— — — Recent data can be consulted in the Report of the INTERNATIONAL ORGANIZATION FOR MIGRATION, World Migration 2008: Managing Labour Mobility in the Evolving Global Economy, 2008. The International Migration Outlook 2008, the annual Report on migrations of the Organization for Economic Cooperation and Development (OECD) points out that over the course of 2006 (the last year of statistical references), the permanent regular immigrants in the OECD member countries increased by 5%, a smaller increase compared to 12% in 2005 and 18% in 2004. Overall, approximately 4 million people have emigrated to the OECD Member States: 44% for family reunion and 14% for work among the permanent immigrants. While in absolute terms the most significant increases in immigration inflows were recorded in the United States (which received about one-third of the permanent flow with 1.3 million in 2006), the United Kingdom (340,000), Spain, Canada and Germany. In relation to the total population, Ireland, New Zealand and Switzerland received the most significant inflows, while Portugal, Sweden and Denmark also showed increases greater than 20%. On the other hand, in Austria (-18%) and Germany (-11%), the decreases were more substantial. Ireland, for example, recorded an increase in immigration equal to 66% in the past six years, and Finland 40%. In some countries, like Japan, Germany and Hungary, the contribution of immigration was not able to makes the demographic imbalance positive in 2006, whereas in the countries where the population is growing, immigration already contributes 40% to its growth, with peaks of 80% in the countries of Southern Europe.  According to the European agency Frontex, the border areas where the greatest number of irregular migrants are intercepted or attempt to enter are the borders between Slovakia and the Ukraine, Slovenia and Croatia, Greece and Albania, and between Greece and Turkey. Moreover, areas considered extremely hot are naturally Austria’s external borders with respect to Schengen, the Spanish enclaves of Ceuta and Melilla, the Canary Islands, Sicily and, in particular, Lampedusa. Among the nationalities of the illegal migrants that come from south of Europe, Moroccans are first (approximately 70%), followed by nationals from Sub-Saharan Africa, Eritreans and Egyptians.  W. T. CAVANAUGH, “Migrant, tourist, pilgrim, monk: mobility and identity in a global age”, in Theological Studies 2 (2008) 344.  G. B. SCALABRINI, L’emigrazione italiana in America. Osservazioni, Amico del Popolo, Piacenza 1887, 8.  The Compendium of the Social Doctrine of the Church, Libreria Editrice Vaticana, Vatican City 2004, edited by the Pontifical Council for Justice and Peace, states that “immigration can be a resource for development rather than an obstacle to it” (No. 297). Therefore, “Regulating immigration according to criteria of equity and balance is one of the indispensable conditions for ensuring that immigrants are integrated into society with the guarantees required by recognition of their human dignity” (No. 298). Furthermore, “immigrants are to be received as persons and helped, together with their families, to become a part of societal life. In this context, the right of reuniting families should be respected and promoted. At the same time, conditions that foster increased work opportunities in people’s place of origin are to be promoted as much as possible” (Ibid.).  Benedict XVI also reaffirmed that “it is therefore important to protect migrants and their families with the help of specific legislative, juridical and administrative protection, and also by means of a network of services, consultation centers and structures that provide social and pastoral assistance”, Angelus, January 14, 2007: People on the Move XXXIX (104, 2007) 31. This is in consonance with the specification that “the Church…through its various Institutions and Associations, offers its advocacy that is becoming more and more necessary”, Message for the 93rd World Day of Migrants and Refugees 2007: People on the Move XXXVIII (102, 2006) 42.  Giovanni Battista Scalabrini, in 1888, in an open letter to Hon. Paolo Carcano, the Under-Secretary of Finance, denounced the negative work of the emigration agents and described them as “people who sniff out corpses…and deal in human flesh”: Il disegno di legge sulla emigrazione italiana. Osservazioni e proposte, Tipografia dell’Amico del Popolo, Piacenza 1888.  In this broad context, there has been no shortage of statements by the Bishops who made their voices heard the following interventions, among others: “We are aliens and transients before the Lord our God”, 2006, of the Canadian Bishops’ Conference ; “La Pastoral de las Migraciones en España. Reflexión pastoral y Orientaciones Prácticas para una Pastoral de Migraciones en España a la luz de la Instrucción Pontificia ‘Erga migrantes caritas Christi’”, 2007, published by the Spanish Bishops’ Conference; “Graced by Migration”, published in 2008 by the Australian Bishops’ Conference. Between 2000 and 2003, the United States Bishops published three important Pastoral Letters: “Welcoming the Stranger Among Us: Unity in Diversity”; “Asian and Pacific Presence: Harmony in Faith” and “Strangers No Longer: Together on the Journey of Hope”, written in collaboration with the Bishops of Mexico. On its part, the “Service National de la Pastorale des Migrants et des Personnes Itinérantes” in France issued the document: “Artisans de communion. Aumôneries et aumôniers des Communautés des catholiques de la migration”, in 2007.  In the Message for the preceding year, the Pope stated: “The commitment to the realization of true equality for all and the will to protect the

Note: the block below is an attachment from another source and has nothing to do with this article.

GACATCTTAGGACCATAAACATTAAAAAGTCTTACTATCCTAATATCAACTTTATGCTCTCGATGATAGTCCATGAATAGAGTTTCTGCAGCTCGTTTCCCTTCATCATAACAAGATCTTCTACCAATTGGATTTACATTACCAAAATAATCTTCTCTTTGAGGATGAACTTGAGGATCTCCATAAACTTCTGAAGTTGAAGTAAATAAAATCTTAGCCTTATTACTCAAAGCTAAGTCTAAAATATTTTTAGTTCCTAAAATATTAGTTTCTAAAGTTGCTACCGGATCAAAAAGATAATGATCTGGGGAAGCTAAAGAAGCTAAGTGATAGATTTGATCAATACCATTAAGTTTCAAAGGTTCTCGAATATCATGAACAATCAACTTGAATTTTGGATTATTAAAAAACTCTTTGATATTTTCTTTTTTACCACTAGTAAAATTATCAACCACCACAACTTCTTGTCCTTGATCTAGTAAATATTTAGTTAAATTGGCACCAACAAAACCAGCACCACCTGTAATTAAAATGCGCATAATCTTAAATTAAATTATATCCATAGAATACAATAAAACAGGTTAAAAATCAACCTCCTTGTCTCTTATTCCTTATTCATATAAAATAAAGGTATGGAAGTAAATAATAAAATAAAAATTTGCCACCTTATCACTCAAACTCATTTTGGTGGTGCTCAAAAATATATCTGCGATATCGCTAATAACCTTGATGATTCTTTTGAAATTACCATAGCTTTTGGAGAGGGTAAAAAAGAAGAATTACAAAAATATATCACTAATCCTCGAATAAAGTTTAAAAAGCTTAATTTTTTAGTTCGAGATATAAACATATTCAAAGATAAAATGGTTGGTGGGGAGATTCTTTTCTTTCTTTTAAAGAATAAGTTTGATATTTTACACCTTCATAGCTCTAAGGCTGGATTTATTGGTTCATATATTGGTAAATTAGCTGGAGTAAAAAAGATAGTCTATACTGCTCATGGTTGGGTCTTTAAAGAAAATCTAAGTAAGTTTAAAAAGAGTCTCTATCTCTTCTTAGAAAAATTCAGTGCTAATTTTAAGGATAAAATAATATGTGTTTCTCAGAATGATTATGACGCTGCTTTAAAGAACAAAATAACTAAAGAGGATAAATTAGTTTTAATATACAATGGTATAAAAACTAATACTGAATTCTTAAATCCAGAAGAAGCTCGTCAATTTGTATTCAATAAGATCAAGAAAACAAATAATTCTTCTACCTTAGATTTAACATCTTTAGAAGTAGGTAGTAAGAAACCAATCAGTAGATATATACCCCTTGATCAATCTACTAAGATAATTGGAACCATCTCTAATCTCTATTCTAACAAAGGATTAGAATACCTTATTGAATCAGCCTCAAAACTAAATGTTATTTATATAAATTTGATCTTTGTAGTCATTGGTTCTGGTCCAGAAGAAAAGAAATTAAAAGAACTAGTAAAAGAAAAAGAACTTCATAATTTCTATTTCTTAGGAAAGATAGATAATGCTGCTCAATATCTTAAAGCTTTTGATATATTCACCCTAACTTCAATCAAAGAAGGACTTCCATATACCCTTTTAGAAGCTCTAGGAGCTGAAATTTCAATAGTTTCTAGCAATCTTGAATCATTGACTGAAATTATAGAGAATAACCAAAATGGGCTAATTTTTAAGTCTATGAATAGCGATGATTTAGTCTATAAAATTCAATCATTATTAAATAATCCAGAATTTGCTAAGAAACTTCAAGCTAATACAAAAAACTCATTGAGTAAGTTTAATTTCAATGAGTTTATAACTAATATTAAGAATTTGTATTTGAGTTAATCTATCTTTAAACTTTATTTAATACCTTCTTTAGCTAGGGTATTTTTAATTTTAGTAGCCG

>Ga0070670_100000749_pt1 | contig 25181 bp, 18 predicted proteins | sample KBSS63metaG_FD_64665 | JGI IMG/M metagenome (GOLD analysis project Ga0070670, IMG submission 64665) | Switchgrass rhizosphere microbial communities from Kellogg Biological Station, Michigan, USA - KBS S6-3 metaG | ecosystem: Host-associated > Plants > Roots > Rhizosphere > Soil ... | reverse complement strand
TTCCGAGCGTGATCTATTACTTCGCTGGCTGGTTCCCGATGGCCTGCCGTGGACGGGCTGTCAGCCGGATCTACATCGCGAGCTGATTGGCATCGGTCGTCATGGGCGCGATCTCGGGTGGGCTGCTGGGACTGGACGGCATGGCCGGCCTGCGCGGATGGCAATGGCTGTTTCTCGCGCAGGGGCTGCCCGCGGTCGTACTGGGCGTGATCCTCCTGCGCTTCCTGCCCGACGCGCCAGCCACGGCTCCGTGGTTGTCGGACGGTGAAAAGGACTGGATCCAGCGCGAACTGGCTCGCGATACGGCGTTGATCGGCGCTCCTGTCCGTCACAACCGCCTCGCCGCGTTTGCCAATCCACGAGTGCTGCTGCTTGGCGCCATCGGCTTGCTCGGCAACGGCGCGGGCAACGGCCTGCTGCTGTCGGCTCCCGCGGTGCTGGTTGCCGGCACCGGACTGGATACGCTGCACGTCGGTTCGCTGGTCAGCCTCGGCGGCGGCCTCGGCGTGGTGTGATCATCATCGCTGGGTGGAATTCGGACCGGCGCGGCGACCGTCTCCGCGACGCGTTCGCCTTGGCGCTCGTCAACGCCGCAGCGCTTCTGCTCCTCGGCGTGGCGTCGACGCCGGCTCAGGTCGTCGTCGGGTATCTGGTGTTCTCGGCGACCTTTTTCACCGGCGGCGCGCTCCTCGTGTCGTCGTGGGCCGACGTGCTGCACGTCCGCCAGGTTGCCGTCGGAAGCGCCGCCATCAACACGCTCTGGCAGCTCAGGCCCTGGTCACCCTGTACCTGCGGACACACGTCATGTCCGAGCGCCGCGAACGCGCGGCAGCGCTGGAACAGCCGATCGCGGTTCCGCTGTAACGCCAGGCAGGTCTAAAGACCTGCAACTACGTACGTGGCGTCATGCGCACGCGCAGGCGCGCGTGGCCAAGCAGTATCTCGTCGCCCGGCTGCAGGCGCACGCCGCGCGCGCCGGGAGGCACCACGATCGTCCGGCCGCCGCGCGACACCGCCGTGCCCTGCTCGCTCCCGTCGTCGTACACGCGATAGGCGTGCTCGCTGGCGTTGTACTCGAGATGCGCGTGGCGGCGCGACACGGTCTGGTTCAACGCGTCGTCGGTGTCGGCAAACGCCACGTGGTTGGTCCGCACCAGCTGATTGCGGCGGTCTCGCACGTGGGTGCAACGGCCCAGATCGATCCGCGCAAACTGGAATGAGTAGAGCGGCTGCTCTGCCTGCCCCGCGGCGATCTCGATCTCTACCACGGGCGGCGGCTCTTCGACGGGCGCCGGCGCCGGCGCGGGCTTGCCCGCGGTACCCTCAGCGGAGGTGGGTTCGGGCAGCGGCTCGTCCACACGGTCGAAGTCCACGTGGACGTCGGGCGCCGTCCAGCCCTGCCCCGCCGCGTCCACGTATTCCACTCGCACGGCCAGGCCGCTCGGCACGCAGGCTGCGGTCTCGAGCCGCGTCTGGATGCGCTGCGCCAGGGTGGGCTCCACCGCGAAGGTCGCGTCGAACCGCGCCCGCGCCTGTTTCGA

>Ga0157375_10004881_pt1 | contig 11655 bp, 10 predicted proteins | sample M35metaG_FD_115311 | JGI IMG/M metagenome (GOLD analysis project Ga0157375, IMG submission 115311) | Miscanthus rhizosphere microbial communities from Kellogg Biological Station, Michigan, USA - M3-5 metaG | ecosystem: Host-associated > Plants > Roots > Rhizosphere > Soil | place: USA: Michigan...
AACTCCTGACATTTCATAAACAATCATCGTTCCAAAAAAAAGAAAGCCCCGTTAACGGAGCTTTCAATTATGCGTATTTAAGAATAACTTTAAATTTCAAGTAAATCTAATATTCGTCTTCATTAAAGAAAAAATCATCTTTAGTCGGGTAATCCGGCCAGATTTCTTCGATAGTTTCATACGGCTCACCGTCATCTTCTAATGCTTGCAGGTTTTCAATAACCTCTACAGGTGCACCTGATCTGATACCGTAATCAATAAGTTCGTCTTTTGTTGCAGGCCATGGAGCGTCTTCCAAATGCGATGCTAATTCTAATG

weaker sections of the community, which are often the targets of discrimination and racism, contribute towards the building of a more just and, consequently, more humane society”.  “If a nation were to succumb more or less deliberately to the temptation to close in upon itself and failed to meet the responsibilities following from its superior position in the community of nations, it would fall seriously short of its clear ethical duty” (23).  The Pope continued: “The new humanism, which arose from the spread of the evangelical message, exalts all the elements worthy of the human person and his transcendent vocation, purifying them from the dross that obfuscates the genuine face of mankind created in the image and likeness of God. Thus, Europe appears to us today as a precious fabric, whose weave is made up of the principles and values of the Gospel, while the national cultures have been able to address an immense variety of perspectives which manifest the religious, intellectual, technical, scientific and artistic capacities of ‘Homo Europeus.’ In this connection, we can state that Europe has had and still has a cultural influence on the totality of the human species, and cannot fail to feel particularly responsible not only for its own future, but also that of the whole of humanity”.  The Holy Father went on to explain that “once diversity is received as a positive fact, it is necessary to make persons accept not only the existence of the other’s culture, but also the desire to be enriched with it. Addressing Catholics, my predecessor, the Servant of God Paul VI, enunciated his profound conviction in these terms: ‘The Church must enter into dialogue with the world in which she lives. The Church becomes word, the Church becomes message, the Church becomes conversation’ (Encyclical Ecclesiam Suam, No. 67). We live in what is usually called a ‘plural world,’ characterized by the speed of communications, the mobility of peoples and their economic, political and cultural interdependence. Precisely in this, perhaps dramatic hour, though unfortunately many Europeans seem to forget Europe’s Christian roots, the latter are alive and should trace the path and nourish the hope of millions of citizens who share the same values”.</p>